SYNOPSIS: More on the various critters in Krugman's backyard
The trees are, of course, still bare, and the ground is still mostly snow-covered, so it's easy to see all the squirrels rushing about - and a lot more pleasant than doing the nth and, I hope, final revision of Chapter 11.
But why are all the squirrels black?
Until now, I thought of gray as the default color for squirrels. I did notice lots of black squirrels in Canada, but saw mostly gray squirrels in Cambridge; I was surprised to see black as the main color here. It seems especially odd given the other species in clear view - not deer today, but hawks, several of them, circling overhead. If I were a black squirrel running on the white snow, I'd be feeling pretty exposed.
Of course, a little work on Google reveals the answer. I learn from the Animal Diversity Web that black squirrels conserve heat better in the cold:
"Some interesting clines occur in both skull size and coat color. There is a decreasing cline southward in skull size, though toothrows and mandible sizes remain the same (possibly due to stabilizing selection on those characters involved in mastication). Also, more black-coated squirrels occur in the north. Studies have shown that black animals have 18% lower heat loss in temperatures below -10 degrees Celcius, along with a 20% lower basal metabolic rate, and a nonshivering thermogenesis capacity 11% higher than grey morphs".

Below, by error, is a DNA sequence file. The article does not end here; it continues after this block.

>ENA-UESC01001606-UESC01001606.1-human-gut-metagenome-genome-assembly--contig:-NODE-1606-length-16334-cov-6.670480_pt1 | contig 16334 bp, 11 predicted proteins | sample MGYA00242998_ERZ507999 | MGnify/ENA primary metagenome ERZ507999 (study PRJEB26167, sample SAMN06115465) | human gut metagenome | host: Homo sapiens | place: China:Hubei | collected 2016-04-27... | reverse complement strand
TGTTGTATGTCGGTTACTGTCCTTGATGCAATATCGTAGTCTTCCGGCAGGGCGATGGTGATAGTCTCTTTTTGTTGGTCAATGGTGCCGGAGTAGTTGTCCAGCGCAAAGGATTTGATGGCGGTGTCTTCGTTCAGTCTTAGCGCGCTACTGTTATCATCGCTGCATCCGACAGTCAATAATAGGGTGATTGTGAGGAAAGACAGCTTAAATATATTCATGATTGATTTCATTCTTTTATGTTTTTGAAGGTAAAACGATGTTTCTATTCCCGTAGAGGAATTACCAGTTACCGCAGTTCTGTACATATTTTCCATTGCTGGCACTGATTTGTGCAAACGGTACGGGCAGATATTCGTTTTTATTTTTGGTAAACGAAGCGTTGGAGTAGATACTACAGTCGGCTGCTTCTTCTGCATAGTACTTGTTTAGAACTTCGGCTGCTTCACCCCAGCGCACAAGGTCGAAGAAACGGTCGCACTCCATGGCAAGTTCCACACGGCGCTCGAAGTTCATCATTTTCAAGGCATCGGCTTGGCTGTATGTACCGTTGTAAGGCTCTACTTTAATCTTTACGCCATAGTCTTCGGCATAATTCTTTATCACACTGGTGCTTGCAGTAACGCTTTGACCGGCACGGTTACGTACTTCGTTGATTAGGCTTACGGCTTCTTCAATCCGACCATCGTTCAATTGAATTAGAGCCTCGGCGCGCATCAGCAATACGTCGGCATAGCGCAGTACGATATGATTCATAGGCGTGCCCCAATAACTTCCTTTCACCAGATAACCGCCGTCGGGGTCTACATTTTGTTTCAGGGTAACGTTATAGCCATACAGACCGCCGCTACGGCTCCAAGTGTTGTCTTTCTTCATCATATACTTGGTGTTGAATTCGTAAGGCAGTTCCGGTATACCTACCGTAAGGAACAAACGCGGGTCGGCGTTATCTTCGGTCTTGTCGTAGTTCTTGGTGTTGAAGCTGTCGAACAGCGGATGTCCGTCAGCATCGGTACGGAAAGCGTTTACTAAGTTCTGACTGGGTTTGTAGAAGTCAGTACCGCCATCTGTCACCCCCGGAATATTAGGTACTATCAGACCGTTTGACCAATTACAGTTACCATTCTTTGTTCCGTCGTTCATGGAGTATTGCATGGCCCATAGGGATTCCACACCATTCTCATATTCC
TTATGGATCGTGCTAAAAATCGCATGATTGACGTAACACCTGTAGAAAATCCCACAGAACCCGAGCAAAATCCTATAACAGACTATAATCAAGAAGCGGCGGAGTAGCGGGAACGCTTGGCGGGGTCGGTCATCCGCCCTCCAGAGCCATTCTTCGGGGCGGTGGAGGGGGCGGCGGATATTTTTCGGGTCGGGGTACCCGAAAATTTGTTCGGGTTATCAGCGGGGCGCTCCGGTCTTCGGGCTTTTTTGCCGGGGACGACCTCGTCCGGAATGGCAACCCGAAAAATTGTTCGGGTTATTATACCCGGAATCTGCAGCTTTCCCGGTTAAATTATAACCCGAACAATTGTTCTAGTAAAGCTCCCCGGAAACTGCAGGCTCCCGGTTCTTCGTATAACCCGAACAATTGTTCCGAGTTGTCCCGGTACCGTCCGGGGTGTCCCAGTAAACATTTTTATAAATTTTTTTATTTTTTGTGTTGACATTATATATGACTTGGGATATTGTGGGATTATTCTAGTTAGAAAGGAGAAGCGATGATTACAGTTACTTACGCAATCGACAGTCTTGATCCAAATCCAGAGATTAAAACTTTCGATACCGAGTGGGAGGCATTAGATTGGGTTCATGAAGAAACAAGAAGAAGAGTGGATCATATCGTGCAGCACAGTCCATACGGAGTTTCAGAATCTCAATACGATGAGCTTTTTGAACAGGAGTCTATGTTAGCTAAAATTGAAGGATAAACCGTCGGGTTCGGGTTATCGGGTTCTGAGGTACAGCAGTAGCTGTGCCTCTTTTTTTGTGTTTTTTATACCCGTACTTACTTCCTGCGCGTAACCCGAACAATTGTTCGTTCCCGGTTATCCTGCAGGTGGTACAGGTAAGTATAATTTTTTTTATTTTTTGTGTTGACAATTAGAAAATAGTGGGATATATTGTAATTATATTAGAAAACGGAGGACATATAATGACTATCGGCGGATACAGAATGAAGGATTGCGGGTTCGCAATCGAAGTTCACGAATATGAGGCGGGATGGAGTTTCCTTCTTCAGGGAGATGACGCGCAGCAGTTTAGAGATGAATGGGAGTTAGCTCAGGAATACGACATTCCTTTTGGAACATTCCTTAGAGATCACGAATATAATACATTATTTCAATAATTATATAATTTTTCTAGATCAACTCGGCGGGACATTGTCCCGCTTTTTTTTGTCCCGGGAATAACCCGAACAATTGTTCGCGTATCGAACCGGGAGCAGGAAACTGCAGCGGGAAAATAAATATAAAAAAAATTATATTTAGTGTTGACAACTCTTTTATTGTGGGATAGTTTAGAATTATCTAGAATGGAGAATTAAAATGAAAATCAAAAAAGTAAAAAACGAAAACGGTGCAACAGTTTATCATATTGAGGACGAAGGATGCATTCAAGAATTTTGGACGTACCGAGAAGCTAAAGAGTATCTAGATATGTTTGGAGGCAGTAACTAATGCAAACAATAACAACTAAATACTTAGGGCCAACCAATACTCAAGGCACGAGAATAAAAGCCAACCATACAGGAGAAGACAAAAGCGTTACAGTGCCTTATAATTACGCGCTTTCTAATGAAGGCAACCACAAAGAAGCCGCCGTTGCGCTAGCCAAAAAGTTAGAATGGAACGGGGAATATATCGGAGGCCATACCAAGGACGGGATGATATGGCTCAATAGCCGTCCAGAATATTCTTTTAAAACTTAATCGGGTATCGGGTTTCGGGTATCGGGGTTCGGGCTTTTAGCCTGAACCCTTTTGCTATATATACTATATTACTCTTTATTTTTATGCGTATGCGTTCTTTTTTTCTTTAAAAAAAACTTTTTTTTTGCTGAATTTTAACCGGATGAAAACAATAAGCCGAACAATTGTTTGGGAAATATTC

A little more searching reveals that black squirrels tend to be more common in cool, woodland areas - like Princeton, the deer capital of central New Jersey - while gray squirrels predominate in urban areas. And apparently my move to the exurbs trumps the fact that I've moved south.
And hey, hawks have to make a living, too, right? But not while I'm watching, please.
Originally published on the Official Paul Krugman Site, 3.8.03